“Hold up,” Wally sped away and back, now holding a device he’d once made with Ray, when they were both bored.
It was a repurposed tablet that could measure a wide array of frequencies invisible to the human eye. He fiddled with it for a minute, then turned it so his team mates could see the readings.
“How about now?” he asked.
The screen displayed an image of something that looked like a rift in the fabric of reality, surrounded by flares of wispy strands coming out of it and dissipating. It reminded Sara of the solar flares she’d seen in documentaries, but instead of a star, the source was something else entirely.
“Well, crap…” was Nate’s reaction.
“It looks different to me, though,” said Wally, “like a doorway to another place.”
“What’s on the other side?” Mick asked, studying the image intently.
“A windy wasteland with a weird green fog blowing about,” said Wally. “Kind of like the timestream in colour.”
“Well, whatever that place is,” said Sara, “this rift leading there seems to be causing all these anachronisms, so we better find a way to close it.”
“We better do it fast,” Zari added, her eyes glued to the readings, “’cause it looks to me like it’s growing. At this rate, it’s gonna swallow the whole building in a few days.”
“If it weren’t for all these weird anachronisms,” Mick grumbled, “I’d say let it.” He studied the readings pensively. “Ain’t gonna be easy, though. And something tells me blowin’ it up a second time won’t work.”
“What if blowing the Oculus up,” said Amaya, “was what caused this in the first place?”
“That’s possible,” Ray mused. “Maybe that explosion ripped open a gateway to another dimension, so another explosion would definitely not work again. Might do the opposite and blow the rift wide open.”
“And then,” said Sara, “we’re in even deeper trouble. Great… this place seems to be the gift that keeps on giving.”
A chorus of sounds of agreement accompanied that statement.
“What if,” said Zari, “instead of blowing it up, we make it implode?”
“That could work, right?” said Ray.
“Let’s ask Gideon,” Mick said, taking the tablet from Wally and heading for the exit. “If we’re gonna fix this, we gotta do it right. Don’t want an encore of what happened last time we tried to destroy this place.”
Neither Sara, nor Ray wanted to point out to him that Gideon had been involved in the plan back then too. And even she could not have predicted the outcome. So they both said nothing and, together with the newer crew members, followed him out. Hoping against all hope that, this time around, things would work out better.
Ray was becoming increasingly frustrated. None of their simulations, so far, had been successful and running on less than six hours sleep didn’t help, either. He, Zari and Wally – with the occasional input from Mick and Cisco – had been working with Gideon non-stop to find a way to close the rift. Particularly, a method that didn’t cause the entire universe getting sucked in as well. So far, they’d hit dead end after dead end. Ray was starting to think that throwing in the towel and taking a break was the only sane thing to do in light of their failures. They all needed a breather and probably another gallon of coffee. Sooner or later, something had to give. So they did just that.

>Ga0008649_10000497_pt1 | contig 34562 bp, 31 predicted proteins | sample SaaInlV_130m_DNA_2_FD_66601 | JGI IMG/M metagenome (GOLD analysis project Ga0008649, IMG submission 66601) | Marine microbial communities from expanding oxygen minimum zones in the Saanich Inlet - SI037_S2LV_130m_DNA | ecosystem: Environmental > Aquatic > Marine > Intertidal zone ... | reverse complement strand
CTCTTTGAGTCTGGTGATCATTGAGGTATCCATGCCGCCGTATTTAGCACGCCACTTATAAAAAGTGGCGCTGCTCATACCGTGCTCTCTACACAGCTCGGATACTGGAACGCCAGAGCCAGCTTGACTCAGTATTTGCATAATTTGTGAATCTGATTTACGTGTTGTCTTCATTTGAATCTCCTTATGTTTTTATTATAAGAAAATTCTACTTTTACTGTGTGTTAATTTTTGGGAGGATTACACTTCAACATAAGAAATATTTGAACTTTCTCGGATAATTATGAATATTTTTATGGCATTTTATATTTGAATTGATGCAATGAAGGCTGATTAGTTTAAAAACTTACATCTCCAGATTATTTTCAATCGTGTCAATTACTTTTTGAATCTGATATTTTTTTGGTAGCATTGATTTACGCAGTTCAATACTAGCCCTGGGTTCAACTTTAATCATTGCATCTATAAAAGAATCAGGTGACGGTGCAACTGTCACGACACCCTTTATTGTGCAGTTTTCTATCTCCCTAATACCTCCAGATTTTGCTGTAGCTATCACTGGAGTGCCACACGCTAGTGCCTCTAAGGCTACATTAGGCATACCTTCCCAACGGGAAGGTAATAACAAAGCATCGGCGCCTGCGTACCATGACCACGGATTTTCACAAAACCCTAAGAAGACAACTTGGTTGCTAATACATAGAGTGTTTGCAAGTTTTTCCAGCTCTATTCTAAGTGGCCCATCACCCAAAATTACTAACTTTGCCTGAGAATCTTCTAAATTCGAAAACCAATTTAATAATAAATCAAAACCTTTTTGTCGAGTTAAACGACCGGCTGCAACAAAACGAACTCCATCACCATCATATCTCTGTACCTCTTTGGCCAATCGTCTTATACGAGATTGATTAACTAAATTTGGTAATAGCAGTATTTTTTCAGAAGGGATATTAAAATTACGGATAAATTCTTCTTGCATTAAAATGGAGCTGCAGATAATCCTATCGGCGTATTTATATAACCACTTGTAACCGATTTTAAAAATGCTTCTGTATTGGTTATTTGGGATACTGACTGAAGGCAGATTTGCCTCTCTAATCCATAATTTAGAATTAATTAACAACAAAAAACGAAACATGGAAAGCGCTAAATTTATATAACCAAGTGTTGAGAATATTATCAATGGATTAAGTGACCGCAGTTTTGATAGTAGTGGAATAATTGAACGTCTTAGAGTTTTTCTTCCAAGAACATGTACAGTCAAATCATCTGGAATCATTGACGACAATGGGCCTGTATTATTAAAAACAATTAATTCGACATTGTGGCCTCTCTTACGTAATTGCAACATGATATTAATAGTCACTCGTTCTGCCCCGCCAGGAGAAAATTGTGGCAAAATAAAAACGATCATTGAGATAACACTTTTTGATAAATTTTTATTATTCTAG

Sara had gone over to the Time Bureau headquarters to let Ava know of the cause of all those anachronisms. The Bureau had probably already started trying to deal with them, but Sara wanted to make sure they knew why they were popping up. She came back with the news that Ava would deal with the effects on the timeline and that they should call in back up from her agency, should they need it. Ray had then sent Sara to take a break, promising to call her if she was needed, and went to the kitchen to get a coffee and keep Wally company.
Eventually, Wally grew restless and decided to see if he could pass through the gateway and then come back, but was stopped by an invisible barrier. On the one hand, Ray was glad the younger man didn’t succeed, because they’d have yet another problem if he couldn’t get back. On the other hand, that in itself was a problem. If even a speedster couldn’t get through, neither could the device they’d eventually manage to whip up. So they were back to square one.
“I don’t understand why it’s not working,” said Wally as he was scarfing down his third sandwich. They were back in the kitchen now, where the speedster was re-fuelling. “Am I not going fast enough? I also tried slower and normal speed… not even vibrating works.”
“Maybe you’re not vibrating at the right frequency,” said Ray.
“Yeah, I tried matching that frequency and I can,” Wally waved a vibrating hand in front of Ray’s face. “Still a no-go.”
“That might be,” Gideon chimed in, “because your own natural frequency doesn’t match, Mr. West.”
“And you didn’t tell me that before because…?” Wally asked her indignantly.
“Because,” the AI responded, “I have just now made the correlation.”
“Is there anyone on the ship who does match?” Ray asked.